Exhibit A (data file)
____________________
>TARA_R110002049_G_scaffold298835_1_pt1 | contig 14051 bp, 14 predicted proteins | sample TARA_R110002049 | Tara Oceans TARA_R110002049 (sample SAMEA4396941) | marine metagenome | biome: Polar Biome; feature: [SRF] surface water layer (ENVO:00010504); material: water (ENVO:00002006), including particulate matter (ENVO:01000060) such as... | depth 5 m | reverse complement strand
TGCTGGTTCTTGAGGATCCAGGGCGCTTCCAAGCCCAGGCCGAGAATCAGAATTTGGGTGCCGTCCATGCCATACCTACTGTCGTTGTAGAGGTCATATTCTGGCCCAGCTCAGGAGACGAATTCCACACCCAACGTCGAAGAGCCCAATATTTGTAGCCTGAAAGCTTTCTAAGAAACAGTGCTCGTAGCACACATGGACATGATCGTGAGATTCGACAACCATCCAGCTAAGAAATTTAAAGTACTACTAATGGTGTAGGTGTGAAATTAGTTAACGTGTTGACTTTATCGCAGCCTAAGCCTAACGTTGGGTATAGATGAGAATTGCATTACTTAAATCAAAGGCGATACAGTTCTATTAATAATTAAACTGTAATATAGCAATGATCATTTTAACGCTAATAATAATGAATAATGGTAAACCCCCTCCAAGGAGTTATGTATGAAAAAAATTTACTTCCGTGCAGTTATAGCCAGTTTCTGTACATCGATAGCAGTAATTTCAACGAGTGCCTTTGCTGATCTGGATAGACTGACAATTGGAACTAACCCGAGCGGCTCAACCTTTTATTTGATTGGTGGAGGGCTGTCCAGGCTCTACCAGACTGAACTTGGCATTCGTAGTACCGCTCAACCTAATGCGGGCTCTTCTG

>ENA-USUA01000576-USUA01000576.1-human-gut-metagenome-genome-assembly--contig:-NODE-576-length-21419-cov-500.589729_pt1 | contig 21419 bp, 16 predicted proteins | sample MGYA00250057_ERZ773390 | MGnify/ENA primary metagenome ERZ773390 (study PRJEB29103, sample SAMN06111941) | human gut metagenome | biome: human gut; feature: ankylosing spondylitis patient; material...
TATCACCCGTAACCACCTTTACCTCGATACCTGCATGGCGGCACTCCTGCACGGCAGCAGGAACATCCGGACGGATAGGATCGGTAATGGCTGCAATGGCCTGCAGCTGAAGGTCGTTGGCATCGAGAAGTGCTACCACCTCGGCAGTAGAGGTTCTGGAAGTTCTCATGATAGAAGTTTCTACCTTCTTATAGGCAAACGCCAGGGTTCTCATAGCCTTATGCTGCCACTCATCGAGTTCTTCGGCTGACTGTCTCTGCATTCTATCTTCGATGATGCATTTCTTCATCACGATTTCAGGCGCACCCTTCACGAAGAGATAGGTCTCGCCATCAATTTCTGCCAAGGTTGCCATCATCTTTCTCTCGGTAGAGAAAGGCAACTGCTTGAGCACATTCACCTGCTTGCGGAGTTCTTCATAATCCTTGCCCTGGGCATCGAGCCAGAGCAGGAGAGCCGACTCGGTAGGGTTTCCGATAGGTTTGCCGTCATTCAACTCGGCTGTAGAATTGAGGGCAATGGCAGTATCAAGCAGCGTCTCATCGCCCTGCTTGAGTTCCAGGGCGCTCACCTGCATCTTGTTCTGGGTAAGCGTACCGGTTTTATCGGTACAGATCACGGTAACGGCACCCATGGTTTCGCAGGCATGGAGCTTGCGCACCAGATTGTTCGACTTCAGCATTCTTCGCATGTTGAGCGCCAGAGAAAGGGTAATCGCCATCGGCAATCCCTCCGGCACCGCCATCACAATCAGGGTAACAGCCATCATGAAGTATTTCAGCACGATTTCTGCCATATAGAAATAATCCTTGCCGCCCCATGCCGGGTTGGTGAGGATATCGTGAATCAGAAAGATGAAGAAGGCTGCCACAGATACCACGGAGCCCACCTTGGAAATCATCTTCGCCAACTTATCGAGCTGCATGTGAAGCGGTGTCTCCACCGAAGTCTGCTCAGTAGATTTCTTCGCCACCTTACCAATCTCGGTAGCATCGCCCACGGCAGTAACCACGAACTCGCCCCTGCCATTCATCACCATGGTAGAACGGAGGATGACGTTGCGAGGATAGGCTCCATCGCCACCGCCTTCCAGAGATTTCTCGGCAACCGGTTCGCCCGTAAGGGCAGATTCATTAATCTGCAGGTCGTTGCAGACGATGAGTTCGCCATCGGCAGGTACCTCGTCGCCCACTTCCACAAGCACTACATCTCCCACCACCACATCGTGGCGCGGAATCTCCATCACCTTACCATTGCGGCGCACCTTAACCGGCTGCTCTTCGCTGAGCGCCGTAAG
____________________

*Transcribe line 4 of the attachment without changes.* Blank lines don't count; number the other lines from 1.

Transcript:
TATCACCCGTAACCACCTTTACCTCGATACCTGCATGGCGGCACTCCTGCACGGCAGCAGGAACATCCGGACGGATAGGATCGGTAATGGCTGCAATGGCCTGCAGCTGAAGGTCGTTGGCATCGAGAAGTGCTACCACCTCGGCAGTAGAGGTTCTGGAAGTTCTCATGATAGAAGTTTCTACCTTCTTATAGGCAAACGCCAGGGTTCTCATAGCCTTATGCTGCCACTCATCGAGTTCTTCGGCTGACTGTCTCTGCATTCTATCTTCGATGATGCATTTCTTCATCACGATTTCAGGCGCACCCTTCACGAAGAGATAGGTCTCGCCATCAATTTCTGCCAAGGTTGCCATCATCTTTCTCTCGGTAGAGAAAGGCAACTGCTTGAGCACATTCACCTGCTTGCGGAGTTCTTCATAATCCTTGCCCTGGGCATCGAGCCAGAGCAGGAGAGCCGACTCGGTAGGGTTTCCGATAGGTTTGCCGTCATTCAACTCGGCTGTAGAATTGAGGGCAATGGCAGTATCAAGCAGCGTCTCATCGCCCTGCTTGAGTTCCAGGGCGCTCACCTGCATCTTGTTCTGGGTAAGCGTACCGGTTTTATCGGTACAGATCACGGTAACGGCACCCATGGTTTCGCAGGCATGGAGCTTGCGCACCAGATTGTTCGACTTCAGCATTCTTCGCATGTTGAGCGCCAGAGAAAGGGTAATCGCCATCGGCAATCCCTCCGGCACCGCCATCACAATCAGGGTAACAGCCATCATGAAGTATTTCAGCACGATTTCTGCCATATAGAAATAATCCTTGCCGCCCCATGCCGGGTTGGTGAGGATATCGTGAATCAGAAAGATGAAGAAGGCTGCCACAGATACCACGGAGCCCACCTTGGAAATCATCTTCGCCAACTTATCGAGCTGCATGTGAAGCGGTGTCTCCACCGAAGTCTGCTCAGTAGATTTCTTCGCCACCTTACCAATCTCGGTAGCATCGCCCACGGCAGTAACCACGAACTCGCCCCTGCCATTCATCACCATGGTAGAACGGAGGATGACGTTGCGAGGATAGGCTCCATCGCCACCGCCTTCCAGAGATTTCTCGGCAACCGGTTCGCCCGTAAGGGCAGATTCATTAATCTGCAGGTCGTTGCAGACGATGAGTTCGCCATCGGCAGGTACCTCGTCGCCCACTTCCACAAGCACTACATCTCCCACCACCACATCGTGGCGCGGAATCTCCATCACCTTACCATTGCGGCGCACCTTAACCGGCTGCTCTTCGCTGAGCGCCGTAAG